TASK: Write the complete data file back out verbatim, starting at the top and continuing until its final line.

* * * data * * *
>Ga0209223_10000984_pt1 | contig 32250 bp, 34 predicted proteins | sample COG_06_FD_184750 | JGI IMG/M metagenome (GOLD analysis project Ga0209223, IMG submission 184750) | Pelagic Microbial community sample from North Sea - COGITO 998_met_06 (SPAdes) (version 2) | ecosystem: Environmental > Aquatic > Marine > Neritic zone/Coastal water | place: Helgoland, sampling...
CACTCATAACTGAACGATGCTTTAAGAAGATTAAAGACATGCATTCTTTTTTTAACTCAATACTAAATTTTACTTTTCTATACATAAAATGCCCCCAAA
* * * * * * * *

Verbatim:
>Ga0209223_10000984_pt1 | contig 32250 bp, 34 predicted proteins | sample COG_06_FD_184750 | JGI IMG/M metagenome (GOLD analysis project Ga0209223, IMG submission 184750) | Pelagic Microbial community sample from North Sea - COGITO 998_met_06 (SPAdes) (version 2) | ecosystem: Environmental > Aquatic > Marine > Neritic zone/Coastal water | place: Helgoland, sampling...
CACTCATAACTGAACGATGCTTTAAGAAGATTAAAGACATGCATTCTTTTTTTAACTCAATACTAAATTTTACTTTTCTATACATAAAATGCCCCCAAA